Airdrop — Technical casestudy.

This article was written by Luigi De Rosa and Thierry Michel.


We recently developed a Facebook Instant Game for Red Bull, to promote their AirDrop media campaign for the worldwide launch of a new range of soft drinks.

This was an intensive and challenging project for which we had to get technically creative…so we thought we’d share our experience

The game we decided to build is an infinite “sky chaser” type of game. Basically, you are the pilot of a hot-air balloon that has to grab as many Organics(tm) cans as possible and drop them at specific spots to earn points. The gameplay is enhanced by adding several bonuses, special game mechanics and social features.

Following up are some of the techniques we’ve used for the development of this project.


Rendering

We used Three.js for all the 3D scene and pixi.js for all the 2D, UI, game HUD and particles (made with PIXI particles).

With the most recent versions of both frameworks it’s really easy to share the same WebGL context and thus improving performance.

Three.js and pixi.js sharing the same WebGL context

In many cases, overlaying HTML/CSS on top of canvas will result in performance drops due how the browser handles the compositing phase. We couldn’t afford anything of the sort, hence the decision to only use WebGL rendering while playing.

Steps to achieve the final looking

It’s important to note that there are no lights in the scene. All the fake light is brought by a spherical reflection map using a matcap texture to improve the performance of the game even more.

256x256px matcap used for the lightning
Using vertex position and normal, calculate the color using the matcap

The final color is obtained by multiplying the diffuse texture with the matcap lookup, creating a much more polished look.


Game engine

The game / rendering engine decoupling had worked rather well for our last development…and you know what they say about never changing a winning team.

So we applied to the same pattern for this game. This allowed us to test/validate the logic without worrying about the rendering (and vice versa).

The game play being a bit simpler this time (see UPS Delivery Day), we took some time to optimise the collision detection system a little.

The idea was to avoid using a library (collision, physics, …) and still end up with a light code in the end. As each object maps to a disc evolving on a 2D plan, the game didn’t require a huge amount of precision. A simple formula was therefore sufficient to detect collisions.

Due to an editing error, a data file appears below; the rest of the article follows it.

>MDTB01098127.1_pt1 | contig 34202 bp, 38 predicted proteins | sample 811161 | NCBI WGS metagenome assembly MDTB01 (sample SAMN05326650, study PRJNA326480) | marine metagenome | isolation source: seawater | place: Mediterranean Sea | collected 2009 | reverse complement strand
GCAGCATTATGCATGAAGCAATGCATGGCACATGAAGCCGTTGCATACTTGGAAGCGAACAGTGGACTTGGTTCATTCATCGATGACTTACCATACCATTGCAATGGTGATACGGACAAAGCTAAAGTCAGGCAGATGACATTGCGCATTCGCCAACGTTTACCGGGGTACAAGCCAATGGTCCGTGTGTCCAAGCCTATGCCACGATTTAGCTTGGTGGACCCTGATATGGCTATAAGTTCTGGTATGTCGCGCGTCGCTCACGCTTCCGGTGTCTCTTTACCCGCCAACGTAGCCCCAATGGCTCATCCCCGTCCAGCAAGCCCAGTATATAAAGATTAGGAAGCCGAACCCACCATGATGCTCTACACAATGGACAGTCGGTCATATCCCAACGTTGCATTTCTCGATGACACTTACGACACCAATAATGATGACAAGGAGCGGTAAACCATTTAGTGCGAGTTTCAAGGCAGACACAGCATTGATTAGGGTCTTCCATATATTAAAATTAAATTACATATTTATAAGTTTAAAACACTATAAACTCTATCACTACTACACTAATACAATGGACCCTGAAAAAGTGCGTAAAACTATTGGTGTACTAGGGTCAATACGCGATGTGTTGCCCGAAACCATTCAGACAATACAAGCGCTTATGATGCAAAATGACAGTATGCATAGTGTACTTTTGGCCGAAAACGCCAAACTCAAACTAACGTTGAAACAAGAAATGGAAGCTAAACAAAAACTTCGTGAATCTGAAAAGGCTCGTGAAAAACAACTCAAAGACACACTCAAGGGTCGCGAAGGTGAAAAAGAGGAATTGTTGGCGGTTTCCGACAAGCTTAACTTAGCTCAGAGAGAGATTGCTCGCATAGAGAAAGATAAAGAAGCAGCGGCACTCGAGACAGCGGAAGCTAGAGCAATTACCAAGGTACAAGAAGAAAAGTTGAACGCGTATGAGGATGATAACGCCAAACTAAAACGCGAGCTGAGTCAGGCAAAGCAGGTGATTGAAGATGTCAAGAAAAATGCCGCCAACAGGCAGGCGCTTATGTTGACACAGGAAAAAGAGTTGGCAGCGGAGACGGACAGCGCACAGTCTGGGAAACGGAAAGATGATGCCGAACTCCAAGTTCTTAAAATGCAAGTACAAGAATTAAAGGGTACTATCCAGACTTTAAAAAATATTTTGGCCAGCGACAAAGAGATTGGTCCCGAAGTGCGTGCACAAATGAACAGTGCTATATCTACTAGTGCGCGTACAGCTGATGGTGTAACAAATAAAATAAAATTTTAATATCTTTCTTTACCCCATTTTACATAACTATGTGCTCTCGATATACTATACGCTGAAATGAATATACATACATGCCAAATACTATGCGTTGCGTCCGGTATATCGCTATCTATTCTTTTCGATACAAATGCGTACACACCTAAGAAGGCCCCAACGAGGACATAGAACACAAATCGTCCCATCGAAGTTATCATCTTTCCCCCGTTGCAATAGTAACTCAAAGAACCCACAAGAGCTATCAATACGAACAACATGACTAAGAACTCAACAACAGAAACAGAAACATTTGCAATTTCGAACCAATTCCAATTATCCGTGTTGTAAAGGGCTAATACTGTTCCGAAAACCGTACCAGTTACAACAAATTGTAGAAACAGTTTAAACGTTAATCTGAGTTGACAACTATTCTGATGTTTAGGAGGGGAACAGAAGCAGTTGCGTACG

The simplest of the collision detections!

As the game engine directly manages the collisions, they could be tested way before the objects were actually rendered

Game collision testing.

Nevertheless, if we didn’t want it to quickly become a living hell in terms of debugging, an exact correlation between the 2D and 3D universes (game/rendering engine) was necessary. We handled that aspect of the project by creating a specific orthographic camera.

From 2D to 3D with an orthographic camera.

The game engine thus manages the movements according to the same principle (this is possible only because there is no difference of altitude between the hot air balloon and the other objects).

With the help of two small functions (worldToGame and gameToWorld), we could easily go back and forth between both worlds…

Our portal between 2D and 3D worlds…

3D assets

We wanted to go for a low-poly look and feel for this game; playful but modern looking enough for the game’s audience and RedBull’s tone of voice.

Blender allows to work with Flat or Smooth shading mode

If you work with flat looking shadings in Blender, it automatically adds extra vertices to your mesh when exporting. Blender does that so that the normals are not “smoothed” when passed to the fragment shader.

To keep the file size to a minimum, we exported the assets with the settings set to “Smooth”, without normals. Doing so, our final assets consists in just two buffers: positions and UVs.

We then approximated the normals in our fragment shader using the WebGL extension OES_standard_derivatives.

Normal approximation on fragment shader

Doing so, we were able to shave off around 70% on the 3D assets and reduce the total vertex count.


Texture

Facebook requires Instant games to load within 5 seconds, so it was crucial to keep the whole build size to a strict minimum. The main issue were the textures for the terrain.

Painting each terrain tile was not a viable option for us as it would have resulted in huge texture files. So we decided to use gradient squares instead, and to map the UVs on top of them.

The uvs are mapped to gradients

This did not only allowed us to save in terms of texture size, but also some interesting scenarios.

For example, if the UV coordinates are between a given range, they can be identified as water and we can animate them as such.

Cheap water/ripple effect

This is the final 2048x2048px texture we ended up using in production. We actually still have a lot of available space.

The final texture (2048x2048)

Infinite World

To achieve the infinite globe looking effect we split our terrain into nine different tiles. We first tried modelling our tiles curved around a sphere, with the origin point at the center.

First test modelling the tiles as curved elements.